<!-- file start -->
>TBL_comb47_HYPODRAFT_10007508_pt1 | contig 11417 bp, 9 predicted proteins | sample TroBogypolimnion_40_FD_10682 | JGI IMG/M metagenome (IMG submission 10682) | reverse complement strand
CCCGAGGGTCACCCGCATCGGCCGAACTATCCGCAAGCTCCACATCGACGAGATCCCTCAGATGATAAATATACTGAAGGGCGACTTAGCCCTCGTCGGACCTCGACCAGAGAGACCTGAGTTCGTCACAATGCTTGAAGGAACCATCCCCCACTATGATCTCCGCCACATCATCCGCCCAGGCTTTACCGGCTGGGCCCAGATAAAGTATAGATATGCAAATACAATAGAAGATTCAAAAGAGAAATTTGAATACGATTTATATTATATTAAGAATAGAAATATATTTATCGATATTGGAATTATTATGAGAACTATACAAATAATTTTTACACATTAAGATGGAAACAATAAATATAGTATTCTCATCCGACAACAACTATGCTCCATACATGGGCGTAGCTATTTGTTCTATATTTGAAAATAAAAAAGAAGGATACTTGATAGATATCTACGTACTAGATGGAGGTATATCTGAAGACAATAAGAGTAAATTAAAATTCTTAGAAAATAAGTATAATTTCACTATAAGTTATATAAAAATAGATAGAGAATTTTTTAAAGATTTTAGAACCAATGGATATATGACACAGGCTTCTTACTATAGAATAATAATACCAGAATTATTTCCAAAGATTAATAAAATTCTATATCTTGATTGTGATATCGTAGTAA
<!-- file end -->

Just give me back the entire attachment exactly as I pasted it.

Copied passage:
>TBL_comb47_HYPODRAFT_10007508_pt1 | contig 11417 bp, 9 predicted proteins | sample TroBogypolimnion_40_FD_10682 | JGI IMG/M metagenome (IMG submission 10682) | reverse complement strand
CCCGAGGGTCACCCGCATCGGCCGAACTATCCGCAAGCTCCACATCGACGAGATCCCTCAGATGATAAATATACTGAAGGGCGACTTAGCCCTCGTCGGACCTCGACCAGAGAGACCTGAGTTCGTCACAATGCTTGAAGGAACCATCCCCCACTATGATCTCCGCCACATCATCCGCCCAGGCTTTACCGGCTGGGCCCAGATAAAGTATAGATATGCAAATACAATAGAAGATTCAAAAGAGAAATTTGAATACGATTTATATTATATTAAGAATAGAAATATATTTATCGATATTGGAATTATTATGAGAACTATACAAATAATTTTTACACATTAAGATGGAAACAATAAATATAGTATTCTCATCCGACAACAACTATGCTCCATACATGGGCGTAGCTATTTGTTCTATATTTGAAAATAAAAAAGAAGGATACTTGATAGATATCTACGTACTAGATGGAGGTATATCTGAAGACAATAAGAGTAAATTAAAATTCTTAGAAAATAAGTATAATTTCACTATAAGTTATATAAAAATAGATAGAGAATTTTTTAAAGATTTTAGAACCAATGGATATATGACACAGGCTTCTTACTATAGAATAATAATACCAGAATTATTTCCAAAGATTAATAAAATTCTATATCTTGATTGTGATATCGTAGTAA